Since it was first created in 2004, graphene has mesmerized scientists with its rare qualities and seemingly endless potential. At exactly one atom in thickness, graphene is perhaps the strongest material on Earth (about 100 times the strength of steel) It is a very efficient conductor of heat and electricity, and it is nearly transparent. While graphene itself is the subject of research for use in semiconductor, electronics, solar energy, aerospace, and other industries, graphene manufactures are working on developing hybrids that show a similar potential for revolutionizing a number of industries.
Use In Supercapacitors
Due to its high density, small size, and extended life cycle, graphene seems ideally suited for supercapacitors. Various different methods of synthesizing graphene have indicated its effectiveness as an electrode material. Introducing functional species into the graphene mix such as polyaniline, polypyrrole, and poly(ethylenedioxythiophene) (PEDOT) polymers has been shown to dramatically boost the capacitance of graphene alone.
Highly porous, low in density, high in stability, and possessing a high surface area, carbon based nanomaterials are ideally suited as energy carriers in hydrogen powered vehicles. Using inorganic materials as spacers to increase the distance between 2D graphene sheets, the surface area can be increased, thereby optimizing the graphene’s porosity. This type of organic hybrid has a low density, which is helpful in gaining a larger surface area, improving its effectiveness in the storage of hydrogen.
With a high electron mobility, high thermal stability, and remarkable flexibility, graphene is expected to replace indium tin oxide and fluorine tin oxide in optoelectronic devices. The electron mobility of graphene-based materials, in particular, allows the increase of charge separation and hole transportation in photovoltaic devices. Acting as a bridge for photoelectrons, TiO2 nanostructure anodes containing graphene both enhance the charge transport rate while, at the same time, acting in preventing charge recombination. Simultaneously this hybrid has increased light collection efficiency, contributing to better photoelectrical conversion.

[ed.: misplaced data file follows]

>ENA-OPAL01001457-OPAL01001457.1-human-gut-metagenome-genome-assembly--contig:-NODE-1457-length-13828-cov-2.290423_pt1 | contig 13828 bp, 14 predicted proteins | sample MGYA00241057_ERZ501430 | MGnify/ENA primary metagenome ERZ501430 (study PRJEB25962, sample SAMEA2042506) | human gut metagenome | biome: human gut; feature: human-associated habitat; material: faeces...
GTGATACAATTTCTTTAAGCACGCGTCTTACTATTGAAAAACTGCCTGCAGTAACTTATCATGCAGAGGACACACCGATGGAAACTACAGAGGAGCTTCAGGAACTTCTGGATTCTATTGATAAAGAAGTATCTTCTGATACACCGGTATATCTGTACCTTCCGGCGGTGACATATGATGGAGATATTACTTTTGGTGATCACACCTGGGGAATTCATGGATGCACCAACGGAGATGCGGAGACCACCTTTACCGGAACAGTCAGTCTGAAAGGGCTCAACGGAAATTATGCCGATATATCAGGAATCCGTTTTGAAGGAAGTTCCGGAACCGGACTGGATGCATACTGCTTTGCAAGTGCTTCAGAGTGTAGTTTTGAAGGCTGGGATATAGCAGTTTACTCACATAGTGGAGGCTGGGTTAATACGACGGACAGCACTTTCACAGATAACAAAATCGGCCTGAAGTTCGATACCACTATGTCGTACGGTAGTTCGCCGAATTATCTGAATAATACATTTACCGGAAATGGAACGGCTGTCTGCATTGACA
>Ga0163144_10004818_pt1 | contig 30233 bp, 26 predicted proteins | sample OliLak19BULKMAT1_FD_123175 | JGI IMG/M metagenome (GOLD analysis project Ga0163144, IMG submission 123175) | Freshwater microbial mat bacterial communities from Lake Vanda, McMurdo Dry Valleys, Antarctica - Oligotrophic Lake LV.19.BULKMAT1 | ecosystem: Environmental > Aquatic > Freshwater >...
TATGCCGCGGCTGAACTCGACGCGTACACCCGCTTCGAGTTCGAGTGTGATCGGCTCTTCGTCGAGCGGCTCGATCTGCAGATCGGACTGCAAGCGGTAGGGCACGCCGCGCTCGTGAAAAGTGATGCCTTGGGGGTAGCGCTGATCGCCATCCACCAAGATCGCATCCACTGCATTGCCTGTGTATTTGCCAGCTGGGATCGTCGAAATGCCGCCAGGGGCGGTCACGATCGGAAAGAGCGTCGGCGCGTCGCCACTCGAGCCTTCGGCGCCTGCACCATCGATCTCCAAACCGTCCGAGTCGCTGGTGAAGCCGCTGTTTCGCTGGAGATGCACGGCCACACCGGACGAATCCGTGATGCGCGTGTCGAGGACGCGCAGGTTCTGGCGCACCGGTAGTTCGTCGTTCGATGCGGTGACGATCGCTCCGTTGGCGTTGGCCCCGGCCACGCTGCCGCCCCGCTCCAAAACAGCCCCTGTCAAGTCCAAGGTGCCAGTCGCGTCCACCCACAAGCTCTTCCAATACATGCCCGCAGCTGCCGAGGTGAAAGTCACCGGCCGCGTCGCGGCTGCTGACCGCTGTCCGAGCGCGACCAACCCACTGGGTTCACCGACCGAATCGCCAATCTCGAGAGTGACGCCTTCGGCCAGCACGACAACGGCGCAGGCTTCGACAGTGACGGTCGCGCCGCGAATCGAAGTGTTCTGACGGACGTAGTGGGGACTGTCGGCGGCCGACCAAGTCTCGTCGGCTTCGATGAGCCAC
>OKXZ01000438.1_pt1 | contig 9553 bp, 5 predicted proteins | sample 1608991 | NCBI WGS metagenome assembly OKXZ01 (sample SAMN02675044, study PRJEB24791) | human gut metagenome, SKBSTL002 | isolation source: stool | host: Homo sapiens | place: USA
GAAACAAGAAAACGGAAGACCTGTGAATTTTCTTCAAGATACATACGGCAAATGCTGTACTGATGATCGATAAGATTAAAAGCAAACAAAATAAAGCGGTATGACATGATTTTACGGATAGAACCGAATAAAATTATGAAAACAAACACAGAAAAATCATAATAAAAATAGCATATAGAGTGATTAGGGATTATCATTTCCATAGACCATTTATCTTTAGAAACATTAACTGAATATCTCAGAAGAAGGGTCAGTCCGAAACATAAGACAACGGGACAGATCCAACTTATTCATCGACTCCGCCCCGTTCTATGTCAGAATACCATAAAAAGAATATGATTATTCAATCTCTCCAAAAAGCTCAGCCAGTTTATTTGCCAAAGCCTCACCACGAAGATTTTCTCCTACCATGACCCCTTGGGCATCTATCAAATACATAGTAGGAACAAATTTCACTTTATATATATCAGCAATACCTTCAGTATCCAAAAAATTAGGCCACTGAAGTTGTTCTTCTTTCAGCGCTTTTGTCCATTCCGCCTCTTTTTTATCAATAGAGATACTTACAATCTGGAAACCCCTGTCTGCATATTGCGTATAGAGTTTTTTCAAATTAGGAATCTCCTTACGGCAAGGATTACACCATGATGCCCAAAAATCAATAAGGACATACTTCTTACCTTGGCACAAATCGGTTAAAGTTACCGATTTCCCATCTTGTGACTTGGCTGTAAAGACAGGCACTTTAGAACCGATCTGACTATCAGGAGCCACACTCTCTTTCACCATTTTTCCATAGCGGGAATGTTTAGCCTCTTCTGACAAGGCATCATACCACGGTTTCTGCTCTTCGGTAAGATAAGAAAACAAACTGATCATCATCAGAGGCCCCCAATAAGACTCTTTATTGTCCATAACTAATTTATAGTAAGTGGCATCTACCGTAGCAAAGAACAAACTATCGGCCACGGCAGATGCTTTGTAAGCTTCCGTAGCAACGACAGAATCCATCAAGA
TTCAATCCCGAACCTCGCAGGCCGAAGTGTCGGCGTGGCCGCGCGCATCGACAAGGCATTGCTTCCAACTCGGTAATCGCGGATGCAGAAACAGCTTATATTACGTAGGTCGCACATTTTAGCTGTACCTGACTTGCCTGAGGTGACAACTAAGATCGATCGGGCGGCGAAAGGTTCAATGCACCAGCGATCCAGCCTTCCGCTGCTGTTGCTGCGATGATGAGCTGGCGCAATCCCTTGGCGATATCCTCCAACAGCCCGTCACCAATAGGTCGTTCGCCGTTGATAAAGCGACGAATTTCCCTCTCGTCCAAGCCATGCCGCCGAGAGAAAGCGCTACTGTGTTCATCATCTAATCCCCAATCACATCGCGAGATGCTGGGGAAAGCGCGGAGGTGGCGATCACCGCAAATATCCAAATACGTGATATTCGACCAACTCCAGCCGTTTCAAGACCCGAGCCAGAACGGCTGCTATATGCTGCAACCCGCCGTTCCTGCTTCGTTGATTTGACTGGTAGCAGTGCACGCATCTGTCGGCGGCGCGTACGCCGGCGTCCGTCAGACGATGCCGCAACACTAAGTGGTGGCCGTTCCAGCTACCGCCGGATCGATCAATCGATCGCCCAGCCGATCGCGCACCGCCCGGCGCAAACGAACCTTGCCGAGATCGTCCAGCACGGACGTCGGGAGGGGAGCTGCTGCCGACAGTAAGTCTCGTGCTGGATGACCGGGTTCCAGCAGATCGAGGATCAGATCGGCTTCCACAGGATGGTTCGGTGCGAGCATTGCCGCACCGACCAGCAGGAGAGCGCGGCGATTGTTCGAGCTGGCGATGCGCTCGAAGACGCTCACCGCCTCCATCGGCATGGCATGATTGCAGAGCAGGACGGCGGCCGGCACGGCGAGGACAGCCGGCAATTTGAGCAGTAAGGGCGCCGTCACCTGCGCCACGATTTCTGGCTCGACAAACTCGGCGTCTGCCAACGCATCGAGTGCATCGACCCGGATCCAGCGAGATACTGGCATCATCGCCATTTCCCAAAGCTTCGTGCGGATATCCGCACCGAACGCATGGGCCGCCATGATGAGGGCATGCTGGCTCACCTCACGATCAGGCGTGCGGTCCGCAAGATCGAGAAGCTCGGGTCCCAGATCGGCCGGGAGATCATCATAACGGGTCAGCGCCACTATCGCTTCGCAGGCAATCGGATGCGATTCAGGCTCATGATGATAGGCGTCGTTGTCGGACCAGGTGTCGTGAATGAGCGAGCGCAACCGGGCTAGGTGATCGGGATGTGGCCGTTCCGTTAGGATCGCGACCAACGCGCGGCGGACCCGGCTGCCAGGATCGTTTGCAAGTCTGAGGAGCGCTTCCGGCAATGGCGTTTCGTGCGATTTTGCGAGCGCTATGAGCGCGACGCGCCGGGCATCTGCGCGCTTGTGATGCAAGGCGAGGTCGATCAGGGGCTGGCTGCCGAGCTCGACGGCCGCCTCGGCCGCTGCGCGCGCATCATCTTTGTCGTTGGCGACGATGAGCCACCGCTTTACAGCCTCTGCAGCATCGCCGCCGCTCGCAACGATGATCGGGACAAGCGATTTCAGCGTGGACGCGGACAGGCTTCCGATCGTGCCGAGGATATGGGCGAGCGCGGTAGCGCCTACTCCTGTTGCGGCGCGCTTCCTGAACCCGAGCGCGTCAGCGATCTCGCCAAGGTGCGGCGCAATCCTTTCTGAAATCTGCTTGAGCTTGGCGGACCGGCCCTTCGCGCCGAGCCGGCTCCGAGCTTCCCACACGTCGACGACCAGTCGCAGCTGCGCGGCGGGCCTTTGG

Carbon materials work well for nanomaterials in improving the catalytic efficiency of fuel cells because of their high surface area and stability. As a 2D carbon material, graphene is uniquely qualified to support catalysts over a large surface area. When platinum based electrocatalysts are deposited as nanoparticles between graphene sheets, the new electrode shows a pronounced improvement in catalytic activity, stability, and tolerance toward CO.
The potential for hydrogen to act as a safe and renewable energy has increased the demand for new ways to produce hydrogen. The best method of creating hydrogen appears to be the process of splitting water molecules into their respective atoms. To achieve a photocatalytic reaction, TiO2 can be used and when combined with graphene which acts as a 2D conductive transport path, its electron transport properties are enhanced. Serving as the electron collector and transporter, graphene can efficiently lengthen the lifetime of CdS nanoparticles’ photo generated charge carriers.